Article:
58% of Americans Are in Recovery Mode From the Pandemic. Here's How to Move Forward

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Still reeling from the pandemic? Here's your game plan.

The coronavirus pandemic impacted the U.S. economy in a very meaningful way. Not only were countless businesses forced to shutter early on in the outbreak, but millions of jobs were shed due to ongoing restrictions and economic concerns.

That dealt a blow to Americans on an individual level. Not only did many people lose their jobs or see their income decline, but many workers had to take on added expenses to keep collecting a paycheck, like extra childcare costs. Meanwhile, a lot of people had to put their retirement plan contributions on hold to focus on boosting their regular savings accounts for emergencies or to cover their near-term bills.

It's not surprising, then, to learn that 58% of U.S. adults aged 18 and up say they're in financial recovery mode from the pandemic, according to the results of Northwestern Mutual's Planning & Progress Study that were published at the end of June. Of those who consider themselves in recovery:

  • 18% say they're in the early stages of it, which means they may have a longer road ahead
  • 47% are in mid-stage recovery
  • 34% are in late-stage recovery, which means they're closer to moving past the events of the past year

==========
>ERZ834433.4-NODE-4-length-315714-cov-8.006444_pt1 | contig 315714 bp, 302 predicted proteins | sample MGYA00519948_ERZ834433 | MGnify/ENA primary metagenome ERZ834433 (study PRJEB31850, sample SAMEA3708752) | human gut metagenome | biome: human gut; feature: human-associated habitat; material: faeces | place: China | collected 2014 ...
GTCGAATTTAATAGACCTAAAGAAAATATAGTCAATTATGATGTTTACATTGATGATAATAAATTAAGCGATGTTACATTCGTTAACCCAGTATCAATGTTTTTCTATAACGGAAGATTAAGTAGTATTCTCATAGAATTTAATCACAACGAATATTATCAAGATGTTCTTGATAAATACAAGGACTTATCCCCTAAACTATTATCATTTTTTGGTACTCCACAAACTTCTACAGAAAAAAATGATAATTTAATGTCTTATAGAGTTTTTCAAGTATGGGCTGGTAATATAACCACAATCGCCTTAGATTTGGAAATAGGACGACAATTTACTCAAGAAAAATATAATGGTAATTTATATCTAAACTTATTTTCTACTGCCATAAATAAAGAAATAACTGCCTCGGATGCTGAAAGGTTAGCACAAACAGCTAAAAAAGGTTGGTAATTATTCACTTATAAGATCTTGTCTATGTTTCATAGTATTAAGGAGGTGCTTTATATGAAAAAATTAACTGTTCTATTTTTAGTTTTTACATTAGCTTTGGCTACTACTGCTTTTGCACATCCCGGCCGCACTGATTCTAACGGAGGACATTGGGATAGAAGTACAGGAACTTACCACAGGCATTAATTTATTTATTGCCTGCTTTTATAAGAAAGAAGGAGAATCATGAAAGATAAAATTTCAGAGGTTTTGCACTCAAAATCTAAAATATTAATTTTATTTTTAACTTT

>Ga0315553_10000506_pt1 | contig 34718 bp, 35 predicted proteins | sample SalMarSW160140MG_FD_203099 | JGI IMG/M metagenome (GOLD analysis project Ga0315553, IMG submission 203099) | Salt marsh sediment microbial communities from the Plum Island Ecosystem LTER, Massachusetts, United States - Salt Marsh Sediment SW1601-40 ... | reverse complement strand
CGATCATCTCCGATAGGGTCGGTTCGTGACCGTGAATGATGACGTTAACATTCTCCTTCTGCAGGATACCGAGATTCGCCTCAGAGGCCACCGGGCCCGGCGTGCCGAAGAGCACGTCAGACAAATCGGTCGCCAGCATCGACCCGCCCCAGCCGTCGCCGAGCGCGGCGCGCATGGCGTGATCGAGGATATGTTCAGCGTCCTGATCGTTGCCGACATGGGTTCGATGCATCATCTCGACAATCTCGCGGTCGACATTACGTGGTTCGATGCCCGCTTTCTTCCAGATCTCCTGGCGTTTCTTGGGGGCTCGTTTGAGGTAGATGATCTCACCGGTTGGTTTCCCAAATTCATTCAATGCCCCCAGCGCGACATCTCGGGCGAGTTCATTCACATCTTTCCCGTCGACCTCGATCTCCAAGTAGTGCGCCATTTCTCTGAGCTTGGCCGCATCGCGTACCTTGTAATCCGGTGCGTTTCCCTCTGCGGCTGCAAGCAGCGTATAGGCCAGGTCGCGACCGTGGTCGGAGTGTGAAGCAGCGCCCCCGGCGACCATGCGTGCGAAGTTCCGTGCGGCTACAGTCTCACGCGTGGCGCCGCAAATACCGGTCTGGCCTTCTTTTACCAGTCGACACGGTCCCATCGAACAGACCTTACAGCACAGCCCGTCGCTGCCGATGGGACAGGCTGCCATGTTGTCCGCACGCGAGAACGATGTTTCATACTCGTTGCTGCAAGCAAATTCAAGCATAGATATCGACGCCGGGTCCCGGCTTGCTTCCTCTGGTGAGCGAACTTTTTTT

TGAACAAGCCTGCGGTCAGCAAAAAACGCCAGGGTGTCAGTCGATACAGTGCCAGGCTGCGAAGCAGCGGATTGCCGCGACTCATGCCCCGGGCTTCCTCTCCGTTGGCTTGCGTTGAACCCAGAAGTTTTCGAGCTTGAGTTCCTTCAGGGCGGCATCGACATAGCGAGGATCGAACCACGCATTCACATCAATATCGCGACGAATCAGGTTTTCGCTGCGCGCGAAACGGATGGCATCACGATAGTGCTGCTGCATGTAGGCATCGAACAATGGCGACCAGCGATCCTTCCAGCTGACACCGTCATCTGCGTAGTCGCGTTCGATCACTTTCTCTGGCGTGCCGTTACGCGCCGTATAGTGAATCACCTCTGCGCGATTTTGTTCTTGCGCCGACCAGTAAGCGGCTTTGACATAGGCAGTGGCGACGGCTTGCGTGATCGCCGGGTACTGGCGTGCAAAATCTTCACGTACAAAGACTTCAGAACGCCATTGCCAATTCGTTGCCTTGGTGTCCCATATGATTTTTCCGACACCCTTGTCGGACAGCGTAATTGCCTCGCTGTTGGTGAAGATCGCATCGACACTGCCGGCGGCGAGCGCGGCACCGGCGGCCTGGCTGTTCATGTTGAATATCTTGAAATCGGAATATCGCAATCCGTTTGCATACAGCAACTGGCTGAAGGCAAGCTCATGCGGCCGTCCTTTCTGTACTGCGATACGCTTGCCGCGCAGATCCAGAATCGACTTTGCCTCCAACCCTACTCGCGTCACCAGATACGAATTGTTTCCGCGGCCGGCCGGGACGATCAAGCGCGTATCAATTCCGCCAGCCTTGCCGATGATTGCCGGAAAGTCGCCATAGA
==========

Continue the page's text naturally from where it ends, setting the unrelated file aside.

Now the good news is that 89% of those who consider themselves to be in financial recovery mode are confident they'll ultimately recover in full. But if you're still grappling with that recovery, here are some moves that may be helpful.

1. Track your progress

Maybe instead of adding $3,000 to your savings in 2020 like you wanted to, you instead landed $3,000 in debt. That's a harsh blow. But rather than dwell on that setback, track your progress toward recovering from it and acknowledge each milestone along the way.

Do a celebratory dance in your kitchen every time your debt load decreases by $100. Or reward yourself with a modest treat (say, a takeout meal so you can get out of cooking) for every $500 in debt you eliminate. It's important to stay mentally strong in the course of getting your personal finances back on track, so do what you can to be kind to yourself.

2. Get on a tight budget

If you're trying to recover financially from the pandemic, knowing exactly where your money goes every month is essential. And to that end, a budget can help.

You can set up a budget using a spreadsheet, notebook, or budgeting app, which will actually link up your various accounts and track what you're spending. Figure out which budgeting method is best for you so you can get a handle on your expenses, and try to identify ways to cut back.

3. Pick up a side job

Though the U.S. economy is still down many jobs compared to the number available before the pandemic, certain industries are desperate for workers. Restaurants in particular have been starved for labor, so if you're willing to pick up a side gig, it's worth applying at local eateries for some evening or weekend shifts.

That said, you may be able to find a side hustle that's more flexible, whether it's driving for a ride-hailing service or doing data entry from home. Boosting your income could help you pad your savings, pay off some debt, and move forward from whatever setbacks you faced in 2020.

Given the extreme nature of the pandemic, it stands to reason that a lot of people are still trying to recover from it. If that's the case for you, remember that the coronavirus crisis was an unprecedented event, and your personal recovery might take time. Do your best to stay positive as you and so many people around you work hard to move past it.

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